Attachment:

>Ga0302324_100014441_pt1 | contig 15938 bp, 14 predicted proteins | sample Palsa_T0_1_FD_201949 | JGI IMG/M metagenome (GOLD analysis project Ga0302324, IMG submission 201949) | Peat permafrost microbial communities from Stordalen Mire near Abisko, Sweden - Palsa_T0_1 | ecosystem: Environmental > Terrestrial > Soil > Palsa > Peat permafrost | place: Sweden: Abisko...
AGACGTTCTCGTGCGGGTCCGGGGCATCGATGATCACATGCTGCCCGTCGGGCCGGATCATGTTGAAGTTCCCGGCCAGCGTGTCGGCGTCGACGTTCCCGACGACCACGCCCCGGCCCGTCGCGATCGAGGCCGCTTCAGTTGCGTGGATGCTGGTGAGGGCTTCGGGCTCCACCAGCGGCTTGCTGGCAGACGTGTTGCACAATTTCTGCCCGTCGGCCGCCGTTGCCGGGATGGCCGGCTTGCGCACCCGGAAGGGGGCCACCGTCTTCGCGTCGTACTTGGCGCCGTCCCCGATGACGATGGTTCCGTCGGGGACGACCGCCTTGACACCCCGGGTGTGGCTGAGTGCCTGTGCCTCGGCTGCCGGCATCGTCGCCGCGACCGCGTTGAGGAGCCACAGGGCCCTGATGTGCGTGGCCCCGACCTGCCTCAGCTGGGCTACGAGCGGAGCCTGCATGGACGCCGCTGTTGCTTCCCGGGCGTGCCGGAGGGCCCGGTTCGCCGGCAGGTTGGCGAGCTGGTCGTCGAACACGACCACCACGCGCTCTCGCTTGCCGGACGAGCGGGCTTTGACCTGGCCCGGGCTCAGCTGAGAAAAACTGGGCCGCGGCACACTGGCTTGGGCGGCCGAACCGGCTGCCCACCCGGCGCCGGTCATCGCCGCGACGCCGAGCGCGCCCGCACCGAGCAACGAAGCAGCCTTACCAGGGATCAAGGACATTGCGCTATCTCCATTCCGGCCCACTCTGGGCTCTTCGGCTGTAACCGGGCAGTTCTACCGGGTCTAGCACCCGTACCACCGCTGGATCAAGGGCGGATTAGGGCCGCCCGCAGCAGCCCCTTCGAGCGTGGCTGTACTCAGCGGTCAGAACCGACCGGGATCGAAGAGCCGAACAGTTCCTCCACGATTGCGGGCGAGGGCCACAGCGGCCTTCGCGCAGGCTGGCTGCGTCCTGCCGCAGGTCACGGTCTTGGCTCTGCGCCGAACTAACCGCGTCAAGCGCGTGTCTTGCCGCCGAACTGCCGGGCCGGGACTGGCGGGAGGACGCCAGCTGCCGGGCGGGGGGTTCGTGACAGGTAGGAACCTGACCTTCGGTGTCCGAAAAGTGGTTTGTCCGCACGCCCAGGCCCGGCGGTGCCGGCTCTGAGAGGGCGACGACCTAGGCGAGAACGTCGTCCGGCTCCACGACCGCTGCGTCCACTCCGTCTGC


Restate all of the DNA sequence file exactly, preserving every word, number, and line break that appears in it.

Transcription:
>Ga0302324_100014441_pt1 | contig 15938 bp, 14 predicted proteins | sample Palsa_T0_1_FD_201949 | JGI IMG/M metagenome (GOLD analysis project Ga0302324, IMG submission 201949) | Peat permafrost microbial communities from Stordalen Mire near Abisko, Sweden - Palsa_T0_1 | ecosystem: Environmental > Terrestrial > Soil > Palsa > Peat permafrost | place: Sweden: Abisko...
AGACGTTCTCGTGCGGGTCCGGGGCATCGATGATCACATGCTGCCCGTCGGGCCGGATCATGTTGAAGTTCCCGGCCAGCGTGTCGGCGTCGACGTTCCCGACGACCACGCCCCGGCCCGTCGCGATCGAGGCCGCTTCAGTTGCGTGGATGCTGGTGAGGGCTTCGGGCTCCACCAGCGGCTTGCTGGCAGACGTGTTGCACAATTTCTGCCCGTCGGCCGCCGTTGCCGGGATGGCCGGCTTGCGCACCCGGAAGGGGGCCACCGTCTTCGCGTCGTACTTGGCGCCGTCCCCGATGACGATGGTTCCGTCGGGGACGACCGCCTTGACACCCCGGGTGTGGCTGAGTGCCTGTGCCTCGGCTGCCGGCATCGTCGCCGCGACCGCGTTGAGGAGCCACAGGGCCCTGATGTGCGTGGCCCCGACCTGCCTCAGCTGGGCTACGAGCGGAGCCTGCATGGACGCCGCTGTTGCTTCCCGGGCGTGCCGGAGGGCCCGGTTCGCCGGCAGGTTGGCGAGCTGGTCGTCGAACACGACCACCACGCGCTCTCGCTTGCCGGACGAGCGGGCTTTGACCTGGCCCGGGCTCAGCTGAGAAAAACTGGGCCGCGGCACACTGGCTTGGGCGGCCGAACCGGCTGCCCACCCGGCGCCGGTCATCGCCGCGACGCCGAGCGCGCCCGCACCGAGCAACGAAGCAGCCTTACCAGGGATCAAGGACATTGCGCTATCTCCATTCCGGCCCACTCTGGGCTCTTCGGCTGTAACCGGGCAGTTCTACCGGGTCTAGCACCCGTACCACCGCTGGATCAAGGGCGGATTAGGGCCGCCCGCAGCAGCCCCTTCGAGCGTGGCTGTACTCAGCGGTCAGAACCGACCGGGATCGAAGAGCCGAACAGTTCCTCCACGATTGCGGGCGAGGGCCACAGCGGCCTTCGCGCAGGCTGGCTGCGTCCTGCCGCAGGTCACGGTCTTGGCTCTGCGCCGAACTAACCGCGTCAAGCGCGTGTCTTGCCGCCGAACTGCCGGGCCGGGACTGGCGGGAGGACGCCAGCTGCCGGGCGGGGGGTTCGTGACAGGTAGGAACCTGACCTTCGGTGTCCGAAAAGTGGTTTGTCCGCACGCCCAGGCCCGGCGGTGCCGGCTCTGAGAGGGCGACGACCTAGGCGAGAACGTCGTCCGGCTCCACGACCGCTGCGTCCACTCCGTCTGC